It is clear that Chhattisgarh remains the nerve centre of Maoist movement and functions as the locus of their ‘tactical counter offensive’ campaigns. District-level fatalities data further indicates that almost all fatalities in Chhattisgarh have been restricted to the Bastar Division - comprising Sukma, Bijapur, Dantewada, Bastar, Kondagaon, Narayanpur and Kanker Districts. The only exception is Rajnandgaon District (two fatalities), which shares its border with Gadchiroli in Maharashtra.   

Chhattisgarh recorded 11 major incidents through 2014, in which SFs suffered principal losses in five; the Maoists suffered principal losses in another five; while civilians (polling officials) bore the brunt in one incident when Maoists mistook them for SF personnel. The Maoists lost 15 cadres in these incidents, while SFs lost 43 personnel, indicating that the Maoist retaliation was much stronger. It is clear, moreover, that despite assessments of significant weakening of the rebel Forces and leadership – judgments that have been confirmed by internal appraisals by the Maoists -, the Maoists still retain sufficient residual strength to sustain their counter-offensive.

While Maoist-Police encounters as well as attacks on the Police have increased in frequency, a range of other parameters remain more or less comparable over 2013-2014. Significantly, the number of surrenders of Maoist cadres has also risen sharply.

Other Parameters of LWE/CPI-Maoist Violence in Chhattisgarh: 2011-2014

Parameters

2011

2012

2013

2014

No. of incidents

465

369

353

328

Police Informers' Killed (Out of total civilians killed)

91

35

31

24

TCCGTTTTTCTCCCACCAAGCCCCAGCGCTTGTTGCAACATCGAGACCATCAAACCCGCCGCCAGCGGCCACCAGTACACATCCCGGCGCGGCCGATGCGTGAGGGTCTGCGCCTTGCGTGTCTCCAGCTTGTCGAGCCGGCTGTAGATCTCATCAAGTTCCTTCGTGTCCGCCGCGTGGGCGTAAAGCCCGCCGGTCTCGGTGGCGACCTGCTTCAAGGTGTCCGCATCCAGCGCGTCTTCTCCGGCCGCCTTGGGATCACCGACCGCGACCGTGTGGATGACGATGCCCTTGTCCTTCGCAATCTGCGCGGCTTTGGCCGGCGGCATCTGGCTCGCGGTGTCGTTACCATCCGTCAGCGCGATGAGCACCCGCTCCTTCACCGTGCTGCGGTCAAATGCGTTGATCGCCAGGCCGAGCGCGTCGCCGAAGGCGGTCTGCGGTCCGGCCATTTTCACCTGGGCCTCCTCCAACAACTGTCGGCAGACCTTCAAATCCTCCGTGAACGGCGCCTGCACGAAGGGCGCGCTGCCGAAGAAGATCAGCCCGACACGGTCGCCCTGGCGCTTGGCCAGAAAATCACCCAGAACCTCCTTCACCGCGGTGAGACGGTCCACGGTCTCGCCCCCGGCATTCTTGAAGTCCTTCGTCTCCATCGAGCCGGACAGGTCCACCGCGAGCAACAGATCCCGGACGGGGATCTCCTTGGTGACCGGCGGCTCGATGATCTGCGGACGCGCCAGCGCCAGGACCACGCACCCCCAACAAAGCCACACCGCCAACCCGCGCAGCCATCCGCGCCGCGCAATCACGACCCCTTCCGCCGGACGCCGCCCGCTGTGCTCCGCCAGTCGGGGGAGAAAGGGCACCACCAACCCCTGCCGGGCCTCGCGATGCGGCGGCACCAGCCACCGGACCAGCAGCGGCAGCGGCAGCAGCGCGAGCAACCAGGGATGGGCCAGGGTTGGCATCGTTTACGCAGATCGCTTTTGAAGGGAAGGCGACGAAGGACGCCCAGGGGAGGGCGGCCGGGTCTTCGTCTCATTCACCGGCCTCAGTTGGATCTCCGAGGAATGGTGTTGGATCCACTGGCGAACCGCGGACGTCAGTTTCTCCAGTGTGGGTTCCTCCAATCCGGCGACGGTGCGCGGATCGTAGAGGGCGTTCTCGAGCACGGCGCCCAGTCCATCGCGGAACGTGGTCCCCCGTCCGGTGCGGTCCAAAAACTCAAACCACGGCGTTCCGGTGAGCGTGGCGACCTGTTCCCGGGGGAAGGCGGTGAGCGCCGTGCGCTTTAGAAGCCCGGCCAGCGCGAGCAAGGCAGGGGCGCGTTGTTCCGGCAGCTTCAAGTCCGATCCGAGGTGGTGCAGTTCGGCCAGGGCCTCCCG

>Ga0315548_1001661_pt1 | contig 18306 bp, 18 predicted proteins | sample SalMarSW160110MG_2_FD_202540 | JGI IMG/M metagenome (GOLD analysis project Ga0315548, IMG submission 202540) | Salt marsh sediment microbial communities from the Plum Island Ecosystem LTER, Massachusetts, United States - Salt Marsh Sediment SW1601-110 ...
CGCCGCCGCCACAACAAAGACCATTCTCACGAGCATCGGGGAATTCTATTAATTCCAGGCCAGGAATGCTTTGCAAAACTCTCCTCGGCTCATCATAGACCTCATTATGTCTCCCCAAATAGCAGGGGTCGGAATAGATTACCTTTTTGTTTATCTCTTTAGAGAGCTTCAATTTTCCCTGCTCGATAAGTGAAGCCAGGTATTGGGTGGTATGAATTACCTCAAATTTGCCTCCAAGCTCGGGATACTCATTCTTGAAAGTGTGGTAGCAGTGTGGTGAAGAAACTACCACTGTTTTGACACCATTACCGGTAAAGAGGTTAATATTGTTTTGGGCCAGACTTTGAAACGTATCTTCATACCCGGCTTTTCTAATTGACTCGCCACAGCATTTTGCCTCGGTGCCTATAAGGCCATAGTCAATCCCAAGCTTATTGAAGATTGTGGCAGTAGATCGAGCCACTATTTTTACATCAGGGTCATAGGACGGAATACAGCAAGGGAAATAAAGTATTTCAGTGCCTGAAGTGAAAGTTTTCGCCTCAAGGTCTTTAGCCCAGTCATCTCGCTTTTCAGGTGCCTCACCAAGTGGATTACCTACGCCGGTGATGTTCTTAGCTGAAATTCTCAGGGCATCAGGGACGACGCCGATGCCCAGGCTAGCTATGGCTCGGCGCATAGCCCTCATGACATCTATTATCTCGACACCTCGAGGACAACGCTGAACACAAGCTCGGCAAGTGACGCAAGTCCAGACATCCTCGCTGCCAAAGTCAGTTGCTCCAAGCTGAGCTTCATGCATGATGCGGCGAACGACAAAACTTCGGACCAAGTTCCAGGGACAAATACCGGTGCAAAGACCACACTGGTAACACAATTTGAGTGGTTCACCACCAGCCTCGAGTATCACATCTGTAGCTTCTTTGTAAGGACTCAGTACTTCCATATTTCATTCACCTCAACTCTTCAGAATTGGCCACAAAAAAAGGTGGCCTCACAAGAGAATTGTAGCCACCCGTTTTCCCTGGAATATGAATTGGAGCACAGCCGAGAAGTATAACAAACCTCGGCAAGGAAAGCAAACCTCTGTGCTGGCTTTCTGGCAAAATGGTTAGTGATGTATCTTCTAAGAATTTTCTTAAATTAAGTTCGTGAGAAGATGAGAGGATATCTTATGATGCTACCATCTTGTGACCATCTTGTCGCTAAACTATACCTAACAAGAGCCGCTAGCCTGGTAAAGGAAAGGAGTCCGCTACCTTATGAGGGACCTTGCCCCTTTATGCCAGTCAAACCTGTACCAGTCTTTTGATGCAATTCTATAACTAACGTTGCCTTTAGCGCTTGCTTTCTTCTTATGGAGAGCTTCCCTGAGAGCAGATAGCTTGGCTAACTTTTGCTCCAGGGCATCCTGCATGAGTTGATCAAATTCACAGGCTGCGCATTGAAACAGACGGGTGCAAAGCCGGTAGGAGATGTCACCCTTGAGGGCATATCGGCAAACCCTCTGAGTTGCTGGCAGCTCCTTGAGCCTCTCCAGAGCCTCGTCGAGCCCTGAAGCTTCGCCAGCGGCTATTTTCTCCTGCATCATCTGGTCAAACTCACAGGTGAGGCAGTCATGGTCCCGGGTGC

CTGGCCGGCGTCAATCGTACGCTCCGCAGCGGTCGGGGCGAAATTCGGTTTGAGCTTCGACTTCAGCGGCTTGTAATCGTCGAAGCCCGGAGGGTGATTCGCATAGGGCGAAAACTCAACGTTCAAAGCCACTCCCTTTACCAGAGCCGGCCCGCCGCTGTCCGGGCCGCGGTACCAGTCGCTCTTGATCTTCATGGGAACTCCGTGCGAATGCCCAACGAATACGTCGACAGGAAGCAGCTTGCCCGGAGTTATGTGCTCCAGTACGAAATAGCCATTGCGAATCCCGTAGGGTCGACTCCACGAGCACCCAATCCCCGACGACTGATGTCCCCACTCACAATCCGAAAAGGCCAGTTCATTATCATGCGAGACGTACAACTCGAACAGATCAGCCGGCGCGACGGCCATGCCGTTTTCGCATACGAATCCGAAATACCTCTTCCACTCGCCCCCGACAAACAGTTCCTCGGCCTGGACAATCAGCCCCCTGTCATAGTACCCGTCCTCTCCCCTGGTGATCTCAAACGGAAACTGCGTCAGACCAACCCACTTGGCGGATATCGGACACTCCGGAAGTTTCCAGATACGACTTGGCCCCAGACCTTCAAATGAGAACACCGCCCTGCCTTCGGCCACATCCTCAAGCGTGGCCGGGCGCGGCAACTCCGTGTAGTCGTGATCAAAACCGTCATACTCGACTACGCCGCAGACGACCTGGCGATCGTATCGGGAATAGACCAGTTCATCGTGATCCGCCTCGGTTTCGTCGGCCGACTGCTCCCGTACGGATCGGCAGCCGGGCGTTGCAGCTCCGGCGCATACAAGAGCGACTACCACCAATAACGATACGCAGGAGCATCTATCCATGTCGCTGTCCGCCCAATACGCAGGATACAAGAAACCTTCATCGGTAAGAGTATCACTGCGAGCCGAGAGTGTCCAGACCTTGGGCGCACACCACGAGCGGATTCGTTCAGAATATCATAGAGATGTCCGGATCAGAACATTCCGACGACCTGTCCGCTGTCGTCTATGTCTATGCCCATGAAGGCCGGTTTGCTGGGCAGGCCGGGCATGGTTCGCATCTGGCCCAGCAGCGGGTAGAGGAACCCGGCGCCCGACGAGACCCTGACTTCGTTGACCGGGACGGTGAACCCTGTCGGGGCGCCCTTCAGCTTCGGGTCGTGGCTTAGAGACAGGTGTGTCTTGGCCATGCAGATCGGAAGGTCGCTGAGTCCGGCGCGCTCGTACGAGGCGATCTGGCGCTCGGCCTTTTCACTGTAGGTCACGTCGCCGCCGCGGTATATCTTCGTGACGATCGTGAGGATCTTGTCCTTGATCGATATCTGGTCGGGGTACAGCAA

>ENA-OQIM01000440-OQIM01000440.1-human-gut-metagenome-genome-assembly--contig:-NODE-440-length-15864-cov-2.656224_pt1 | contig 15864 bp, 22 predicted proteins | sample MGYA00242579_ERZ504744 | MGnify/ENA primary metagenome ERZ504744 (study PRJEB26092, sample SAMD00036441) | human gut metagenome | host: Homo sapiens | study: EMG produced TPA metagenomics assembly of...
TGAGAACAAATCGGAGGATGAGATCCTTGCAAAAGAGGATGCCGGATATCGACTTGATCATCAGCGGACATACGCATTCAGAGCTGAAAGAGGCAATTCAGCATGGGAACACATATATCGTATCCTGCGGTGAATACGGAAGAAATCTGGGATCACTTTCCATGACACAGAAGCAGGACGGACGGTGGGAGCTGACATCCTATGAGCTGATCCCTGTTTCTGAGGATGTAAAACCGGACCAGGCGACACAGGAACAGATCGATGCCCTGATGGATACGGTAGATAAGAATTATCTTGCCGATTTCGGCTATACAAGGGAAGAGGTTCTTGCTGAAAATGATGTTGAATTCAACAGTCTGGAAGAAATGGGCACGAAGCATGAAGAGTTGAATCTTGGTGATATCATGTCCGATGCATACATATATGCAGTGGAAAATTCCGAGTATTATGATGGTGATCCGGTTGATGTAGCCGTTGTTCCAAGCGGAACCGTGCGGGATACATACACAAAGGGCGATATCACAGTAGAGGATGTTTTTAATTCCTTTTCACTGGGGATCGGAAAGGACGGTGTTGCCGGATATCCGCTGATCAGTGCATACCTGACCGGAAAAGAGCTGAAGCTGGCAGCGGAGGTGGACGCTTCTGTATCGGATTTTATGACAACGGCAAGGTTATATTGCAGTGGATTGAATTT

No. of encounters with police

99

88

92

103

No. of attacks on police (including landmines)

75

77

102

109

No. of Naxalites arrested

509

397

387

686

No. of Naxalites surrendered

20

26

28

413

Total no. of arms snatched

29

17

29

45

Total no. of arms recovered

108

91

155

124

Arms training camps held

24

24

14

15

No of Jan Adalats held

13

14

7

6

 

Source: UMHA

SFs have made several significant arrests, including Raghunath Yadav, an active member of Military Company Number-6, carrying reward money of INR 800,000; a Maoist couple - Sanjeev Himchi aka Sanju aka Nagesh (26) and his wife Navotin Himachi aka Santila, with reward money of INR 800,000 and INR 300,000, respectively; Manku, with a reward money of INR 800,000; Jairam, a member of the Kiskodo Area Committee, arrested with an AK-47 in Kanker District; Jyoti, a woman Maoist ‘deputy commander’ belonging to the Basur ‘area committee’, with a reward of INR 300,000; and Ayutu (27) a 'deputy commander', carrying a reward of INR 300,000.

Similarly, there have been important surrenders in the State as well, within the context of a wider wave of surrenders. There have, however, been some apprehensions regarding the quality of surrenders, with allegations that the overwhelming numbers are comprised of sympathisers or others only peripherally connected – in some cases allegedly unconnected – with the Maoists. These apprehensions notwithstanding, the surrenders include high profile Maoists including Chambala Ravinder aka Arjun, reportedly the 'commander' of the '2nd Battalion' of the People's Liberation Guerilla Army (PLGA), suggesting a measure of discontent within the rebel leadership.